This paper explores the pathway of face-to-face training in a four-year programme to become a teacher. It does so through looking at the programmes at Edgewood College of Education - an ex-White college that is well-resourced and has been functioning with relatively little disruption and closure.
The college has been under-utilised, operating with fewer students than it had been designed for. Because there are no student bursaries for teaching, the students who attend are those that could afford tertiary education. The student population is largely white, female, most have come straight from school and they are enthusiastic about the teaching profession. The academic staff is largely white and female with about half of them being over 50 years old. Most staff have high school experience and very few have any primary school experience. The student-staff ratio is lower than the national norm.
The college has offered an innovative curriculum over the last decade and is now following the Norms and Standards for Educators curriculum. To cope with implementing the new policy changes, the teacher educators had various staff development workshops to interpret the policy documents. There are concerns about the scope and coverage of disciplinary knowledge in the NSE curriculum and how these issues are to be resolved at the different phases.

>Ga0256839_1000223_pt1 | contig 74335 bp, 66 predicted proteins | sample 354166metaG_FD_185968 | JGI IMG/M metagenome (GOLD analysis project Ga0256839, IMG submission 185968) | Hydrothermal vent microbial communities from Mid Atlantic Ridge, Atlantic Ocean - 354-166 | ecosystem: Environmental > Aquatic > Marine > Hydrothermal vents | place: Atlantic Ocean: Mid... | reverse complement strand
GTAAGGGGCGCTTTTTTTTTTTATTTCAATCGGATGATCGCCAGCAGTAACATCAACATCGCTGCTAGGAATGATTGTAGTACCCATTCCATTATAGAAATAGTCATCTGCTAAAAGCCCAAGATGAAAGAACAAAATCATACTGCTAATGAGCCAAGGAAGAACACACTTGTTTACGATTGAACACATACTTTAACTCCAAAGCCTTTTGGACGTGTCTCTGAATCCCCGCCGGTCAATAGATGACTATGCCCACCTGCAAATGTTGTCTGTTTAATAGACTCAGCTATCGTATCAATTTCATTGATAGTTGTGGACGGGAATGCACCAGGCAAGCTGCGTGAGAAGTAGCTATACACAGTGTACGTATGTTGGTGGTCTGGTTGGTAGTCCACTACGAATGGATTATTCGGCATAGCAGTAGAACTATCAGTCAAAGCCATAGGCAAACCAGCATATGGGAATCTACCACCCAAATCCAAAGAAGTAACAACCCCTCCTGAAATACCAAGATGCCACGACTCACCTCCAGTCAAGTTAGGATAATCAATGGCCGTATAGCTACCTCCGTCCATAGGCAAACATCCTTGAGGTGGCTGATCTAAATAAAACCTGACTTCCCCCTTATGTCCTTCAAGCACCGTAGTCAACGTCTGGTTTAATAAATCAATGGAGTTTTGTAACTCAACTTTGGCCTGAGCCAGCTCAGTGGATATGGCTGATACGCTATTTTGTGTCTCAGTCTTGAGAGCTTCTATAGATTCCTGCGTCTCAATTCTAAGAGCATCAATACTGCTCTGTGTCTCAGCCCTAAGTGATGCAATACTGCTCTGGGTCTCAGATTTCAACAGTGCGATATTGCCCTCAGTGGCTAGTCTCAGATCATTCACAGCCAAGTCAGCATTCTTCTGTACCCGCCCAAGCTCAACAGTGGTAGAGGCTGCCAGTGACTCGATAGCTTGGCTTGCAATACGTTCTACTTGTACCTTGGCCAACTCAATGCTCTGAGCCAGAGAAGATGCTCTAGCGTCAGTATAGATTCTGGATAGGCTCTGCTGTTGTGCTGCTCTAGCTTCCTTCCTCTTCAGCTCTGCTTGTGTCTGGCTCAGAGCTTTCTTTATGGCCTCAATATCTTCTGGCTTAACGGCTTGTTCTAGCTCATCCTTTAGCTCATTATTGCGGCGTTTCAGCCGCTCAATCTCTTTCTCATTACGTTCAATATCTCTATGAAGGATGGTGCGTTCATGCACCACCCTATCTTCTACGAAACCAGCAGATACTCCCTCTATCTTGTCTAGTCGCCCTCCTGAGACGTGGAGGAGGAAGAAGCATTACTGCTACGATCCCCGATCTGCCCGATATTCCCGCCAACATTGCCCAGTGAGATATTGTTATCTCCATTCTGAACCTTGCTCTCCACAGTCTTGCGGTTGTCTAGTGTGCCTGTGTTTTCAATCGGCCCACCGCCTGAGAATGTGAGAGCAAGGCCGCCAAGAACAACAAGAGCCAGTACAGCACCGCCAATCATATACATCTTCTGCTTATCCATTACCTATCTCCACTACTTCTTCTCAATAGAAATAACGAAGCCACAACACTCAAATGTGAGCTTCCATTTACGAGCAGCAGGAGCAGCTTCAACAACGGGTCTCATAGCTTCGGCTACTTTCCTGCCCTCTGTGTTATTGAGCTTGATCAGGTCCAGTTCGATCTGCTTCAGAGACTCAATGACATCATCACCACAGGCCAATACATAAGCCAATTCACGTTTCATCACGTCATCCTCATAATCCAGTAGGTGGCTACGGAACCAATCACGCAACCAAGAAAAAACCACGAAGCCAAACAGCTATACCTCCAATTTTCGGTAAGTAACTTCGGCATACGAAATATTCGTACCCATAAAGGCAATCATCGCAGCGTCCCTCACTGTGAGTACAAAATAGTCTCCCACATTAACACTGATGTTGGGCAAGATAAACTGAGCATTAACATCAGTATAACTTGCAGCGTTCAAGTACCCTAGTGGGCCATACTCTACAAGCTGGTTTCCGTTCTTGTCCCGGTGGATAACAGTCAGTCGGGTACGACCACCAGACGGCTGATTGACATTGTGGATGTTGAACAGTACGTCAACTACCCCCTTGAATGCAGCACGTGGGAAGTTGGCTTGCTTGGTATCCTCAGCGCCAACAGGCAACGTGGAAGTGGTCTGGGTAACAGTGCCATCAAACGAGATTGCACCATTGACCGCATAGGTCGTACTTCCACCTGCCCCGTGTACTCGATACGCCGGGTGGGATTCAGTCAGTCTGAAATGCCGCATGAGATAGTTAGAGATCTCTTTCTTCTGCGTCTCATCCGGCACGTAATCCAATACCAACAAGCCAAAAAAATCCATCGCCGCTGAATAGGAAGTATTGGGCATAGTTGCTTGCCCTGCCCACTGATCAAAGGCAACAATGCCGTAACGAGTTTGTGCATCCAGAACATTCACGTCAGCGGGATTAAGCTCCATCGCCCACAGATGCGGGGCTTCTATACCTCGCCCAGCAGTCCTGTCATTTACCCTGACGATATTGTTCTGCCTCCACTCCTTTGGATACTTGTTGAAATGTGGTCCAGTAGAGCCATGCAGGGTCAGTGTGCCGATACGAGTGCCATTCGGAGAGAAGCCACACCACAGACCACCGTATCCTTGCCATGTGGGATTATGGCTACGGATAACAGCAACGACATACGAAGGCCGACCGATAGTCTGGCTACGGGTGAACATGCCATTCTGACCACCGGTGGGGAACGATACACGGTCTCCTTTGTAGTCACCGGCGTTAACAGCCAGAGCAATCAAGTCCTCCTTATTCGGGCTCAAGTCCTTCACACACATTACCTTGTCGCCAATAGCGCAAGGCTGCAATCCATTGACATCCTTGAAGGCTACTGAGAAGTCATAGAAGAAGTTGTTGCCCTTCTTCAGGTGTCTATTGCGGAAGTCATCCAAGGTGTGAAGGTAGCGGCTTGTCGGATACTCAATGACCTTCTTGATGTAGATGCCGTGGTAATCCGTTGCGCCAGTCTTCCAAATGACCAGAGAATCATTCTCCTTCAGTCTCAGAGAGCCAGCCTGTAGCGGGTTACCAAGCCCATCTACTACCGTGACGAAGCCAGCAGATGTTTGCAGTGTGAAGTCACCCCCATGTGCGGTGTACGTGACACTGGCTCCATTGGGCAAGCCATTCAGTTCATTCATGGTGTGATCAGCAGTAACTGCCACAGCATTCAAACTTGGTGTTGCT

The college offers many curriculum specialisations. There is no evidence that the offerings at the college are in accordance with a strategic plan for teacher education in the province and in accordance with teacher supply and demand projections.
In general students were positive about their teacher education programme and thought that the programme modeled the competences required by teachers in the classroom. However, there is concern that these teacher education programmes are designed with a particular type of school (privileged) in mind. Teacher educators and students rate the teaching practice component as the most useful part of the teacher education programme. Yet teaching practice was seen as a discrete and separate part of the curriculum which was not linked to the college curriculum. There is a need for a teaching practice policy to ensure that there is consistency of quality.
It is concluded that while Edgewood offers a quality and efficient training system, the cost of training teachers is very high. The further concern is that although the state has invested a large amount of money to train teachers they have not utilised the resource effectively.
Sussex, UK: Centre for International Education, 36 pp.